Mobile phones probably won't give you cancer

Study concludes they might be safe after all

Mobile phones probably won t give you cancer

Move your mobile phone back to your jeans pocket fellas, a report by the Health Protection Agency says there is no evidence to suggest that phone radiation damages health.

Although the risks have been almost universally ignored by the billions of mobile phone users around the world, every so often a study pops up to announce that we're all slowly developing cancer as a result of phone radiation.

The HPA's study of all published research on the subject is the largest to date, and found that there is "no indication" of risk from phone radiation.

Despite this, there still isn't a definitive conclusion to the question of whether the radiation can be harmful and the independent advisory group counselling the HPA on the research notes that it is still crucial to watch for brain tumour and cancer trends in relation to phone use.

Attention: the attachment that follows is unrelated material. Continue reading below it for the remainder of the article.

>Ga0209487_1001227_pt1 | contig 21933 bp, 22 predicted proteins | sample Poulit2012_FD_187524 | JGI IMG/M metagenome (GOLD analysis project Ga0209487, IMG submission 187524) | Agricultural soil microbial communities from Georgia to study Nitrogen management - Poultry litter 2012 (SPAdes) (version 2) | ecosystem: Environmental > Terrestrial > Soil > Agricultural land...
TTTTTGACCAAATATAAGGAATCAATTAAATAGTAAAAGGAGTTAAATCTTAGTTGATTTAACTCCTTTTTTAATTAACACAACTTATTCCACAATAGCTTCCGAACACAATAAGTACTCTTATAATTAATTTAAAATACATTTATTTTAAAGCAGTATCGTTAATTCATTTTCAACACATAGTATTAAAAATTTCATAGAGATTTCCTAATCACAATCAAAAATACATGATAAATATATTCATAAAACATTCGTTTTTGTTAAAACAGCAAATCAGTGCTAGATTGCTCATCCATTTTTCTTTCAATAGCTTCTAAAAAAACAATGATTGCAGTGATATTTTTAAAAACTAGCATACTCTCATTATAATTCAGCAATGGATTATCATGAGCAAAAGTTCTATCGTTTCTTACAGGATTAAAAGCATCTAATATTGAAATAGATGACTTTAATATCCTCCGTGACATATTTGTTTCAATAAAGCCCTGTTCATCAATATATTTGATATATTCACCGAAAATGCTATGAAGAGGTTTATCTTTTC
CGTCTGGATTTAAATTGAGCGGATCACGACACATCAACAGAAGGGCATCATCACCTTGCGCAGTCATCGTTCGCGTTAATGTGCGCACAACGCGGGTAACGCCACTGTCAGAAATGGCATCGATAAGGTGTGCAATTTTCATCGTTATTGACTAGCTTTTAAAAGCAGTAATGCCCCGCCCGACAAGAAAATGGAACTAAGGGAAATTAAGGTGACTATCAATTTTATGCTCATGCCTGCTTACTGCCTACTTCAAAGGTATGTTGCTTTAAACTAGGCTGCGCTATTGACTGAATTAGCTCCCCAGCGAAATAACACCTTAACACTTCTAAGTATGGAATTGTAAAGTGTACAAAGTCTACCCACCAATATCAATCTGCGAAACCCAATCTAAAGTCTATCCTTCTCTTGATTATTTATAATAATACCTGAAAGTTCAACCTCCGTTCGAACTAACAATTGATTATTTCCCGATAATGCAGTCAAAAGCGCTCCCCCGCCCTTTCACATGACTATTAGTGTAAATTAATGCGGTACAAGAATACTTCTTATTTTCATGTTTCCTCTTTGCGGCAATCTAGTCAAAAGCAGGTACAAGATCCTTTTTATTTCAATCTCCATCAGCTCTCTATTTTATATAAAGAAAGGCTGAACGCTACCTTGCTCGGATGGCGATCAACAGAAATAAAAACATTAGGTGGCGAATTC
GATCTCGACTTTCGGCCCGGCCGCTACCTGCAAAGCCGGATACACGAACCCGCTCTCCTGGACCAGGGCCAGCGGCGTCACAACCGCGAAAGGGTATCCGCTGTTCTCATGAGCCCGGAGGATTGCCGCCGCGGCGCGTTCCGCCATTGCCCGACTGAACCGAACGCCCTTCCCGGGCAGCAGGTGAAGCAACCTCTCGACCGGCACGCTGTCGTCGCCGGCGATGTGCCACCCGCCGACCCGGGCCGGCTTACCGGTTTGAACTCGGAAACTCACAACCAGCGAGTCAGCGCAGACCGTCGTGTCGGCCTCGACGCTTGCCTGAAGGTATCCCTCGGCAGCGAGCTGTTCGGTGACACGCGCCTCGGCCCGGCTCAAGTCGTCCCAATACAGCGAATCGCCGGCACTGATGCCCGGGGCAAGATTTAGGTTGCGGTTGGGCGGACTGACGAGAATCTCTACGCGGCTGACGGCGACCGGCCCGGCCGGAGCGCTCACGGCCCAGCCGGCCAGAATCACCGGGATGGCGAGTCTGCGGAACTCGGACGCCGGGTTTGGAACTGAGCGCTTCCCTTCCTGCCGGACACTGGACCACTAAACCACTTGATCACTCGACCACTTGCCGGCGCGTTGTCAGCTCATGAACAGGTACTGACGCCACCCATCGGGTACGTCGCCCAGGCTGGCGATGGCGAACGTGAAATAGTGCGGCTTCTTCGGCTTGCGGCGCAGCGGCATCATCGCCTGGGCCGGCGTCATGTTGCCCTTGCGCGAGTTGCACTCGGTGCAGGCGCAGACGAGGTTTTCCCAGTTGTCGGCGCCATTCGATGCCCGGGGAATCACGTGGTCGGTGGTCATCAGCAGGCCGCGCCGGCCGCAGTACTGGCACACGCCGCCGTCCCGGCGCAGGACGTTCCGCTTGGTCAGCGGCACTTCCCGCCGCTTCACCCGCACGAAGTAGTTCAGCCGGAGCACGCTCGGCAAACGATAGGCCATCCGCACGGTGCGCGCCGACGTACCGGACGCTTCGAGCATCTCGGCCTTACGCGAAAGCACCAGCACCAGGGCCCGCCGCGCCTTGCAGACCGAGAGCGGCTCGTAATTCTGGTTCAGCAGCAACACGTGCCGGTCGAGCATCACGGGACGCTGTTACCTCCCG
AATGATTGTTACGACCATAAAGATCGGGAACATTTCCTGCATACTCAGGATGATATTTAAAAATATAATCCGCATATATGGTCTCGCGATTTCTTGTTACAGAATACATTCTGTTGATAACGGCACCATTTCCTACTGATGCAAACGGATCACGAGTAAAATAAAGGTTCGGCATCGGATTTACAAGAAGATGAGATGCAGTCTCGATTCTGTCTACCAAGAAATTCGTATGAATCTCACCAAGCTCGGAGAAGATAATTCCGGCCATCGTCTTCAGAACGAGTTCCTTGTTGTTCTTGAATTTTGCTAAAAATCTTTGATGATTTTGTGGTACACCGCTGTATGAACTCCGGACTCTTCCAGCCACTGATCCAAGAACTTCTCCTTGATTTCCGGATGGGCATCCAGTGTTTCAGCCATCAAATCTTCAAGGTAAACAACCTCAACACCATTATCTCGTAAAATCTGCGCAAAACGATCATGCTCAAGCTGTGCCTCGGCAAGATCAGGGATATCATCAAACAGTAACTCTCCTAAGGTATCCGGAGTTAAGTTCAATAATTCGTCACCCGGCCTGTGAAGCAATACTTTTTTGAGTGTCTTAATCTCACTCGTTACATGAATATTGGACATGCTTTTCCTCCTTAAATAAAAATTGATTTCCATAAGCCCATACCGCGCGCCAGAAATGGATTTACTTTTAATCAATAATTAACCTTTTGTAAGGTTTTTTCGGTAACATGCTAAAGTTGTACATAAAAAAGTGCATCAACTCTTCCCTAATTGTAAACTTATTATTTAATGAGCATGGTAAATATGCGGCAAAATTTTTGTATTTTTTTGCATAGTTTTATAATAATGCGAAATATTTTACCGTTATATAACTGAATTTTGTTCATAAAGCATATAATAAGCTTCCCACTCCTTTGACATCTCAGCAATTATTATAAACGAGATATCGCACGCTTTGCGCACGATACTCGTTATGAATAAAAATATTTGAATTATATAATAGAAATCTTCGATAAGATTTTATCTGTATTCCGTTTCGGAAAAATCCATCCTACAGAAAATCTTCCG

Limitations

"There are still limitations to the published research that preclude a definitive judgement," said Professor Anthony Swerdlow, chairman of the catchily-named advisory group on non-ionising radiation (AGNIR).

"But the evidence overall has not demonstrated any adverse effects on human health from exposure to radiofrequency fields below internationally accepted guideline levels."

One problem with research into the potential adverse health effects of phones is that they haven't been around for that long – "Beyond 15 years for mobile phones, we have to say we have little or no information," Swerdlow added.

"Remember this is an exposure that 20 years ago nobody had and now practically everybody has so you might expect that if there were appreciable effects that you would see them in the tumour rates.

"But if this is something that takes 15, 20 years or more to show up… we need to keep watching the rates just in case."

Despite the findings, the HPA still recommends that children should refrain from "excessive use" of mobile phones, just to be on the safe side.

From The Guardian